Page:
In 1988, Hall was on a small fishing wharf in Quidi Vidi, Newfoundland- working on a television drama as Art Director. Once the film crew left- she stayed on, pulled by deep curiosity about the work, the knowledge, and the engagement with the environment which were present in that place, from long before dawn each day. She asked Eli Tucker- the owner of the wharf and the skipper of the crew that worked the water from there, if she could "hang around".
His "permission" proved transformative to her life and work as an artist- placing her into direct encounter with one of the oldest "hunts" of the species, and the deep knowledge and hard labour of fishing practice.
She fished with Eli's crew until the cod moratorium in 1992. She made The Coil from one of Eli's old cast off cod traps, and created visual art and installation work about the fishery for more than a decade. Everything came from that place- even when she stretched to engage with fishers in Bonavista or in Haida Gwai in B.C., she carried what Eli and his sons had taught her.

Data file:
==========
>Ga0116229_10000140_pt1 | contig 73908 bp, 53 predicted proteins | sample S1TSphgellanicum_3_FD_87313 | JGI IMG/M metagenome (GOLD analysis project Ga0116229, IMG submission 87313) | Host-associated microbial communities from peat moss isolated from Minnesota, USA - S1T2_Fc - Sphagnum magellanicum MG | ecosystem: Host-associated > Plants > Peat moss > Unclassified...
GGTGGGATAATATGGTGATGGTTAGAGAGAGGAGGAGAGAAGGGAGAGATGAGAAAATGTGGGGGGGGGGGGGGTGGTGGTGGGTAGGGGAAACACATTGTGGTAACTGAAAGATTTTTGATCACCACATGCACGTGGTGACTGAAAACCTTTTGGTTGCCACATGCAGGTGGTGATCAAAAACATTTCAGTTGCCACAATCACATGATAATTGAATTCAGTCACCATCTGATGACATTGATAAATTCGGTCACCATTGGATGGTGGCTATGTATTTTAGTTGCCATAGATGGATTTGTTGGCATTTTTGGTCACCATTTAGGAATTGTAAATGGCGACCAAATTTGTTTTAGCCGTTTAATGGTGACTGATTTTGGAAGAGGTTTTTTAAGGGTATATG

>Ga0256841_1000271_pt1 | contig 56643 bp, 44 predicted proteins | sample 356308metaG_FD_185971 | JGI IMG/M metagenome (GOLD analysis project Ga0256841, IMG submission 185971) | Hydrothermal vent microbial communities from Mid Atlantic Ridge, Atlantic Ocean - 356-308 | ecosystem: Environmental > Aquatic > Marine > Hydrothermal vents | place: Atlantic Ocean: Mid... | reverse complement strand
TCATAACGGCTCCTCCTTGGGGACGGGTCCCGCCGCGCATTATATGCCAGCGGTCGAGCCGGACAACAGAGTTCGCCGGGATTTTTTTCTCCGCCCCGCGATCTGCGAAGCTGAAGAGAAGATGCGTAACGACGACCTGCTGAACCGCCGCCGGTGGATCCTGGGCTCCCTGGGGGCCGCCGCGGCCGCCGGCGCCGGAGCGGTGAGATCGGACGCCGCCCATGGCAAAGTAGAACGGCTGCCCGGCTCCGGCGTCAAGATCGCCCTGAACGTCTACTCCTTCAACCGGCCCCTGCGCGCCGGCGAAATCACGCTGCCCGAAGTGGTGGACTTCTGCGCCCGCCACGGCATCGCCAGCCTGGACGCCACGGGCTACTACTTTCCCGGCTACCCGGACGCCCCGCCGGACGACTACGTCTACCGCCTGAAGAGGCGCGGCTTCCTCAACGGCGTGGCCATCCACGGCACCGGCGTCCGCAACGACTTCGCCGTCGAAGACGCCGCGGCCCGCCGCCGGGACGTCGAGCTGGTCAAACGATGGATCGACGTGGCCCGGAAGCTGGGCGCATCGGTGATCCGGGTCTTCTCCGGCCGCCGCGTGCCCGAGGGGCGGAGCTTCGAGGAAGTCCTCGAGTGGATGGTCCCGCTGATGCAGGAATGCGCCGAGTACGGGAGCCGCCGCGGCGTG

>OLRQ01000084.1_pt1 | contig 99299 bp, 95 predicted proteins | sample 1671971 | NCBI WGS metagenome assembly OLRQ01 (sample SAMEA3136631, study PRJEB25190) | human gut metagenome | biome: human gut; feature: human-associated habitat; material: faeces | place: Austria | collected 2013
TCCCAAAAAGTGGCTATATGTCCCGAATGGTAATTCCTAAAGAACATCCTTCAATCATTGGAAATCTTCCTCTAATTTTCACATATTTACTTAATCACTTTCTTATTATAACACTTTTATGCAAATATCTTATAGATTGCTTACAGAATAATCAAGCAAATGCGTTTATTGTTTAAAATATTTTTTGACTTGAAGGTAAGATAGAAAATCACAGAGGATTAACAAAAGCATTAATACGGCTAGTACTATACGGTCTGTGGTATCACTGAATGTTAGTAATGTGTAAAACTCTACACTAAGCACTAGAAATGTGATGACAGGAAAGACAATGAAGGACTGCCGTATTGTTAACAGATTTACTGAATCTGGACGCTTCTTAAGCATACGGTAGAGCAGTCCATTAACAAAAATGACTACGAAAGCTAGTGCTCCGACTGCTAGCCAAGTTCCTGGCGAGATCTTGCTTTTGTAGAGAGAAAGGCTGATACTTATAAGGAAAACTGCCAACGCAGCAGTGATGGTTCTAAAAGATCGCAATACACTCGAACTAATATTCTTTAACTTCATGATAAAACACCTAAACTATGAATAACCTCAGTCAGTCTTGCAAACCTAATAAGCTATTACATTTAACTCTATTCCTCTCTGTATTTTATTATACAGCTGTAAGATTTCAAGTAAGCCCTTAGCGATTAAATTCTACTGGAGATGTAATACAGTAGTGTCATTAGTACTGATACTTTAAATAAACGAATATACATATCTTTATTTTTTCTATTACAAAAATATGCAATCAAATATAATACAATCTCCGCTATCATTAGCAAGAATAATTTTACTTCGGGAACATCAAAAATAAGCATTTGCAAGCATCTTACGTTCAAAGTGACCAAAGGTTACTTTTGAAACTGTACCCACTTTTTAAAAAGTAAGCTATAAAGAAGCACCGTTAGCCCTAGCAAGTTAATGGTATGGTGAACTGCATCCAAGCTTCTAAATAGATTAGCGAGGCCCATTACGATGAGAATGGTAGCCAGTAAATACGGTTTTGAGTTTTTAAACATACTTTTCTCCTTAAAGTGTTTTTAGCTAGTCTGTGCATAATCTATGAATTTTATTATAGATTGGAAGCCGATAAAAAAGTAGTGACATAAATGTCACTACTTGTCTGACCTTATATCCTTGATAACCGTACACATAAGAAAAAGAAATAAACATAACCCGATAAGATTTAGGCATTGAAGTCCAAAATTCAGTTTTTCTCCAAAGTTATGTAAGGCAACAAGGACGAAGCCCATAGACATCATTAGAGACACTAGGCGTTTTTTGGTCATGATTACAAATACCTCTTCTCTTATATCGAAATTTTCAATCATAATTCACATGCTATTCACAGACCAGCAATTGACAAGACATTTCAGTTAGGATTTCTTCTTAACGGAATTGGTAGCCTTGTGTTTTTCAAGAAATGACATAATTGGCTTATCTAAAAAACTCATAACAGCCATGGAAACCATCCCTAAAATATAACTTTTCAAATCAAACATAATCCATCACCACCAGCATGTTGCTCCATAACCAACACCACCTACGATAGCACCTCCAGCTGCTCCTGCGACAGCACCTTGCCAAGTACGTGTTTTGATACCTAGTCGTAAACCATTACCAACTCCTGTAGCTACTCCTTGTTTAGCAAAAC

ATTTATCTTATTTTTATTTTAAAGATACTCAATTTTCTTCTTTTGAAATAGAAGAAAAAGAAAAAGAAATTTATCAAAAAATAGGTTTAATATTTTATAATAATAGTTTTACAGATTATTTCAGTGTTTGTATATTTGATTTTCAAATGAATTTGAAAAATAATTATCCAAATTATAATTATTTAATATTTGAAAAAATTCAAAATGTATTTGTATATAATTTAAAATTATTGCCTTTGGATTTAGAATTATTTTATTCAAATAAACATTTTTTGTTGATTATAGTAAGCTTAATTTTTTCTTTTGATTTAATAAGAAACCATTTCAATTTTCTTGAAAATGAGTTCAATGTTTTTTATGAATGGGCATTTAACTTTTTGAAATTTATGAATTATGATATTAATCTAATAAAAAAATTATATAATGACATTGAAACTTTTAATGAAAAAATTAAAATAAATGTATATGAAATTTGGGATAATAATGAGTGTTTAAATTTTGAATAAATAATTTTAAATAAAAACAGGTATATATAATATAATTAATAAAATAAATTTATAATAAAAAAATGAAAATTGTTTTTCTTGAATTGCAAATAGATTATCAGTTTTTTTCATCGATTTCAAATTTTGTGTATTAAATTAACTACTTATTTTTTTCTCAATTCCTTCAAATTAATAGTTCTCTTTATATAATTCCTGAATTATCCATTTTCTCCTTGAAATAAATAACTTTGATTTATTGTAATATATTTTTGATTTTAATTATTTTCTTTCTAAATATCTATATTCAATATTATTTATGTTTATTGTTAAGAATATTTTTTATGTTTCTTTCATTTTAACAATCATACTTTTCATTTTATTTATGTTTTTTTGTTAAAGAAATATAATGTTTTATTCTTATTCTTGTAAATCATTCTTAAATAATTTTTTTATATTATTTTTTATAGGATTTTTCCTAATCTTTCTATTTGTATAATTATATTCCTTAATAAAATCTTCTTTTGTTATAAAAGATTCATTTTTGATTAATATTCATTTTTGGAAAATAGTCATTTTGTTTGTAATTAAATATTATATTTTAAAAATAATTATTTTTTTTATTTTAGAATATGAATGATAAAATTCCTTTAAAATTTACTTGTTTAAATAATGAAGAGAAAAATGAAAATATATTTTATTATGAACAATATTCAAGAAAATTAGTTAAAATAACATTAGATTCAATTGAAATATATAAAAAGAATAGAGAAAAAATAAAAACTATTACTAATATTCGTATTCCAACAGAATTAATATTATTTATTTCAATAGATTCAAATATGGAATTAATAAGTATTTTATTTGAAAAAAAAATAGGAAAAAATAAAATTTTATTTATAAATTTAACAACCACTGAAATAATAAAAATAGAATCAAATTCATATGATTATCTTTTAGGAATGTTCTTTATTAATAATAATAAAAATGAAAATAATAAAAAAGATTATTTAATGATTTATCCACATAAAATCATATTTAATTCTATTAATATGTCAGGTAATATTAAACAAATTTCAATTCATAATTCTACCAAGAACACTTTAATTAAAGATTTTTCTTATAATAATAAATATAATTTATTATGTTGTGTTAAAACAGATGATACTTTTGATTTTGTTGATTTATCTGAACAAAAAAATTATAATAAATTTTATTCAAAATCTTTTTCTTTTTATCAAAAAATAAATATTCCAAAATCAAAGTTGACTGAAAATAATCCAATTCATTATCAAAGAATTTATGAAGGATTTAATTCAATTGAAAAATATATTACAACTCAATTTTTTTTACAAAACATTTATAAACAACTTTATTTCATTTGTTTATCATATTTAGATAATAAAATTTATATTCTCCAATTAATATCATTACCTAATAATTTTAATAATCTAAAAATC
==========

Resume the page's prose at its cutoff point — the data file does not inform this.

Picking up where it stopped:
The work below represents the visual art which directly emerged from her relationship to Eli Tucker's wharf- the objects are his objects, the boats are (mostly) his boats, the oilskins belonged to him and to his crew. The reverence with which these everyday objects are represented was part of Hall's intention- an act of her labour in respect for the labour of the wharf- using her practice in service of fishing practice itself.